CONTEXT: The Hacked concept was covered in an article by The Hindu when it reported major data breaches in major corporations, exposing customer information to potential hackers.

SOURCE: The Hindu

EXPLANATORY PARAGRAPH: Hacked is like when someone takes your toy without asking and then starts playing with it. In the world of computers, it means when someone accesses your computer or account without permission because they want to see or use your stuff.

MEANING: Gained unauthorized access to data in a system or computer (Verb).

PRONUNCIATION: hakd

SYNONYMS: Exploited, Breached, Cracked, Intruded, Violated, Accessed, Infiltrated

USAGE EXAMPLE:
1. My email account was hacked and used for sending spam emails.
2. He was a victim of a hacked credit card.
3. The company’s security was not robust enough and got hacked.
4. The private details of the celebrities were exposed after their phones were hacked.

 

WORD-10: ERRATIC

CONTEXT: Erratic weather patterns and their impact on several farming communities have been covered extensively in a series of articles by The Hindu.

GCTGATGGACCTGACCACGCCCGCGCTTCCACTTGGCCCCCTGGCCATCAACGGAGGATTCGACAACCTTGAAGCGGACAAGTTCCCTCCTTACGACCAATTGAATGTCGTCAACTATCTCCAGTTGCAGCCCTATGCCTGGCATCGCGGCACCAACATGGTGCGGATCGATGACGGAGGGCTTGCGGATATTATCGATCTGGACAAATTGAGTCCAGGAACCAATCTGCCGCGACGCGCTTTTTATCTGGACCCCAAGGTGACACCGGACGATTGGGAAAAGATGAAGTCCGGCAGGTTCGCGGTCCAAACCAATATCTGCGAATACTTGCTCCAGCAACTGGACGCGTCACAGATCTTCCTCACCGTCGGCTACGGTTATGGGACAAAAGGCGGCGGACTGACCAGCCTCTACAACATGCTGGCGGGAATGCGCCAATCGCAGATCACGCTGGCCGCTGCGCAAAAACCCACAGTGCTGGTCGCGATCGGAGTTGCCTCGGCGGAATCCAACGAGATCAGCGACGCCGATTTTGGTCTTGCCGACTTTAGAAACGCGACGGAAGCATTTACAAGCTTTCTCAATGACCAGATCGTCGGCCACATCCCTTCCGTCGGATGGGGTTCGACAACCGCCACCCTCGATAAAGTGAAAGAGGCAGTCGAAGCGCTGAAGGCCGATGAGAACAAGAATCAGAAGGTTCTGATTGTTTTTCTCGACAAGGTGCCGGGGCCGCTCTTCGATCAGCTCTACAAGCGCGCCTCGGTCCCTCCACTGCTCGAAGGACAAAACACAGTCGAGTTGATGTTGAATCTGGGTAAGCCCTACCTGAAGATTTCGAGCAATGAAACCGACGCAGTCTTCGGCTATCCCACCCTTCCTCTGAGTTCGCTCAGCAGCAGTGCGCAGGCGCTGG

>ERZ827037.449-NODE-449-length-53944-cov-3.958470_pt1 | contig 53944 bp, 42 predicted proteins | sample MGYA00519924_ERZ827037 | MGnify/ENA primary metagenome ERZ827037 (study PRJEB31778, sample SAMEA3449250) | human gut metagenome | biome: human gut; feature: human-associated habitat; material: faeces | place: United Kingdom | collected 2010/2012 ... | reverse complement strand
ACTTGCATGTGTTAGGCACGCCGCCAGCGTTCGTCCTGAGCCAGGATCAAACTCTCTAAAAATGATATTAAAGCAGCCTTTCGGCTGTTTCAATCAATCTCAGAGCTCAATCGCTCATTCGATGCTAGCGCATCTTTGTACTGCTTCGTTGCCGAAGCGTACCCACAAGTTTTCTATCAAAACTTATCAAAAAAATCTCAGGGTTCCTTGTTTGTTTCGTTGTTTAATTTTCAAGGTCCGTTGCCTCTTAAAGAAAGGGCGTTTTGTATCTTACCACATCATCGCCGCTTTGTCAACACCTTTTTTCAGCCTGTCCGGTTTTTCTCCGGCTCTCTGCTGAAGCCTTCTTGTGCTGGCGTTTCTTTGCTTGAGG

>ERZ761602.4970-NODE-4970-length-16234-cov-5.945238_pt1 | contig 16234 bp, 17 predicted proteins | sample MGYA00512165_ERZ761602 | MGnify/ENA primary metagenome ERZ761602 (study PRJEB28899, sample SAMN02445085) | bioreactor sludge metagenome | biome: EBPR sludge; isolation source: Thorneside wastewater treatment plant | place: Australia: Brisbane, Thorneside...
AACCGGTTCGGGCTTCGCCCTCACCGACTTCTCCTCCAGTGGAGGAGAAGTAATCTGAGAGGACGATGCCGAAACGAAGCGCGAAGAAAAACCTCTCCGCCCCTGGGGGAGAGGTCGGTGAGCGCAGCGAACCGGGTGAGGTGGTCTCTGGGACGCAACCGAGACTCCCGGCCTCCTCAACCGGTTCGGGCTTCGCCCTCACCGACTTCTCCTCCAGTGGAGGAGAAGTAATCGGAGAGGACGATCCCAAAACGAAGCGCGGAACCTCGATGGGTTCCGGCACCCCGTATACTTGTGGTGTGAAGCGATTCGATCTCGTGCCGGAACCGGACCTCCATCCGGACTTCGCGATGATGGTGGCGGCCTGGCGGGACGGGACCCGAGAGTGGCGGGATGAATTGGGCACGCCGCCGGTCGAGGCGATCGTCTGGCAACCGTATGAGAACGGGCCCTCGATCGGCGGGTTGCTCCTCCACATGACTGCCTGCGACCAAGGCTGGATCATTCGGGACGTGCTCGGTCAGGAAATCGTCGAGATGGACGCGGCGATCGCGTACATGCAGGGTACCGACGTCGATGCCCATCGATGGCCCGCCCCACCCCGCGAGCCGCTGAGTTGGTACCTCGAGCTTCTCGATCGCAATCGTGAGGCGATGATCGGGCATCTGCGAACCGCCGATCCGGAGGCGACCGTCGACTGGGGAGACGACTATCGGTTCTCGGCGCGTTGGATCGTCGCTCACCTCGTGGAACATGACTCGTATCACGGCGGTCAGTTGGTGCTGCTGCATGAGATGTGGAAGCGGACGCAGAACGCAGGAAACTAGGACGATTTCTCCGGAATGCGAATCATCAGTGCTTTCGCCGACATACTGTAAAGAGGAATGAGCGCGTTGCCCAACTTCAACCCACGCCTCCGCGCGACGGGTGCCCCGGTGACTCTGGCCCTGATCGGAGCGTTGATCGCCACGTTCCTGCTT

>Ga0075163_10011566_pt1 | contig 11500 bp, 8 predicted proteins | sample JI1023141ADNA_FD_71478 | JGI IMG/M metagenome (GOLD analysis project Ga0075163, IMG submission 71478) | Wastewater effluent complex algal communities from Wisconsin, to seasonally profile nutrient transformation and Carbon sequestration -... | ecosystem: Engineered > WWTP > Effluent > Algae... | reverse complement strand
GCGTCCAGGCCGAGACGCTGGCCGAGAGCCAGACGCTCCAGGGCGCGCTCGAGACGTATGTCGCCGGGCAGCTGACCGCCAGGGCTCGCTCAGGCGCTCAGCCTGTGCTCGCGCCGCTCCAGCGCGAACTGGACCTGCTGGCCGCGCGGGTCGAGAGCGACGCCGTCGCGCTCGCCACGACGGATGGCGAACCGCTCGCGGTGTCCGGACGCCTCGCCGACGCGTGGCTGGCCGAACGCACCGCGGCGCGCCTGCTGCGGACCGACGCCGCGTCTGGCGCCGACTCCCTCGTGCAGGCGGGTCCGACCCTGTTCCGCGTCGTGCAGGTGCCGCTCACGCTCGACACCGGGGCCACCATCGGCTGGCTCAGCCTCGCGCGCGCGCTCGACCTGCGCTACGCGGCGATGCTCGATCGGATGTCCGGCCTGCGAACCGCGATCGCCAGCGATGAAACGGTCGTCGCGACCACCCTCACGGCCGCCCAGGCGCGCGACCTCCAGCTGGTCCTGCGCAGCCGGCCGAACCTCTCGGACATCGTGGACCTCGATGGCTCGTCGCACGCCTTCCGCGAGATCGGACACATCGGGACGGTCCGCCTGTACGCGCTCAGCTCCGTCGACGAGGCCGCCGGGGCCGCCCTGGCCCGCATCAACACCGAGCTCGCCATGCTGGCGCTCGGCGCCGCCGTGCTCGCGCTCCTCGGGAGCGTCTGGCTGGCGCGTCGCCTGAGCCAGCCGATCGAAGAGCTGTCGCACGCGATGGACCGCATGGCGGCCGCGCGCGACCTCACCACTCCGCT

SOURCE: The Hindu

EXPLANATORY PARAGRAPH: Erratic is like when your bouncy ball goes in all different directions when you throw it. It’s when something or someone doesn’t follow a set path or expected behaviour, but instead acts unpredictable and different.

MEANING: Not even or regular in pattern or movement; unpredictable (Adjective).

PRONUNCIATION: eh-rat-ik

SYNONYMS: Unpredictable, Unstable, Inconsistent, Changeable, Irregular, Irresponsible, Volatile.

USAGE EXAMPLE:
1. His erratic behaviour worried his friends.
2. Her grades were erratic throughout the year.
3. The erratic weather patterns are causing issues for the local farmers.
4. The erratic movement of the stock market left investors nervous.

 

 

Vocabulary

Title: “Enrich Your Lingual Journey: Mastering ‘Vocabulary'”